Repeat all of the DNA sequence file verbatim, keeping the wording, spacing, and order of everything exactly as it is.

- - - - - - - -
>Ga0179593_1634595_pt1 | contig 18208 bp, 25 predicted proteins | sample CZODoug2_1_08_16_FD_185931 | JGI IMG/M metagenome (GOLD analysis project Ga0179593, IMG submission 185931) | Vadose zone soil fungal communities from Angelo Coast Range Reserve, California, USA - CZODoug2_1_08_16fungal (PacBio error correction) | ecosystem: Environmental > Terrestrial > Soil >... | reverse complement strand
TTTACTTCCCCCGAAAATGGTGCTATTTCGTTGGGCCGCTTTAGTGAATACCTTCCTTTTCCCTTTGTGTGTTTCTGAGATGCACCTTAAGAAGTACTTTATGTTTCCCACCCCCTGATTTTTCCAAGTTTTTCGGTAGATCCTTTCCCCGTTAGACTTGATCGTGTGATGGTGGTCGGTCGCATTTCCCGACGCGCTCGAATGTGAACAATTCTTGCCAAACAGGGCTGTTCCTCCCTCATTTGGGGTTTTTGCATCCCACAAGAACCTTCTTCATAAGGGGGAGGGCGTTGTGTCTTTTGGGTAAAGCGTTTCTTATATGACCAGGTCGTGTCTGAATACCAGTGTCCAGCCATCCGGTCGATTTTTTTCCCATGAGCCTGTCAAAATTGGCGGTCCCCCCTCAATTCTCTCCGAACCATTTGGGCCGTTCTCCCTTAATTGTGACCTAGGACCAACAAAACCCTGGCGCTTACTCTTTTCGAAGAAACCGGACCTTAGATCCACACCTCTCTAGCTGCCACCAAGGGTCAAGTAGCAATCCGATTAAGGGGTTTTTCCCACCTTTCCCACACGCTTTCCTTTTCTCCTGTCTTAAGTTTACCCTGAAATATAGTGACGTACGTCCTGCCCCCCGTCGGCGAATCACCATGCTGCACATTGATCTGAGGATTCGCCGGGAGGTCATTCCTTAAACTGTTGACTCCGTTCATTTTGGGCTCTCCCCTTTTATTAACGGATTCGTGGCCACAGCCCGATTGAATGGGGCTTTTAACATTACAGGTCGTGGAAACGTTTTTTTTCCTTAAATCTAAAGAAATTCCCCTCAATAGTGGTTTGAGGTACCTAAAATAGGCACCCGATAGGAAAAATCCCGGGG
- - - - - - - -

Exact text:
>Ga0179593_1634595_pt1 | contig 18208 bp, 25 predicted proteins | sample CZODoug2_1_08_16_FD_185931 | JGI IMG/M metagenome (GOLD analysis project Ga0179593, IMG submission 185931) | Vadose zone soil fungal communities from Angelo Coast Range Reserve, California, USA - CZODoug2_1_08_16fungal (PacBio error correction) | ecosystem: Environmental > Terrestrial > Soil >... | reverse complement strand
TTTACTTCCCCCGAAAATGGTGCTATTTCGTTGGGCCGCTTTAGTGAATACCTTCCTTTTCCCTTTGTGTGTTTCTGAGATGCACCTTAAGAAGTACTTTATGTTTCCCACCCCCTGATTTTTCCAAGTTTTTCGGTAGATCCTTTCCCCGTTAGACTTGATCGTGTGATGGTGGTCGGTCGCATTTCCCGACGCGCTCGAATGTGAACAATTCTTGCCAAACAGGGCTGTTCCTCCCTCATTTGGGGTTTTTGCATCCCACAAGAACCTTCTTCATAAGGGGGAGGGCGTTGTGTCTTTTGGGTAAAGCGTTTCTTATATGACCAGGTCGTGTCTGAATACCAGTGTCCAGCCATCCGGTCGATTTTTTTCCCATGAGCCTGTCAAAATTGGCGGTCCCCCCTCAATTCTCTCCGAACCATTTGGGCCGTTCTCCCTTAATTGTGACCTAGGACCAACAAAACCCTGGCGCTTACTCTTTTCGAAGAAACCGGACCTTAGATCCACACCTCTCTAGCTGCCACCAAGGGTCAAGTAGCAATCCGATTAAGGGGTTTTTCCCACCTTTCCCACACGCTTTCCTTTTCTCCTGTCTTAAGTTTACCCTGAAATATAGTGACGTACGTCCTGCCCCCCGTCGGCGAATCACCATGCTGCACATTGATCTGAGGATTCGCCGGGAGGTCATTCCTTAAACTGTTGACTCCGTTCATTTTGGGCTCTCCCCTTTTATTAACGGATTCGTGGCCACAGCCCGATTGAATGGGGCTTTTAACATTACAGGTCGTGGAAACGTTTTTTTTCCTTAAATCTAAAGAAATTCCCCTCAATAGTGGTTTGAGGTACCTAAAATAGGCACCCGATAGGAAAAATCCCGGGG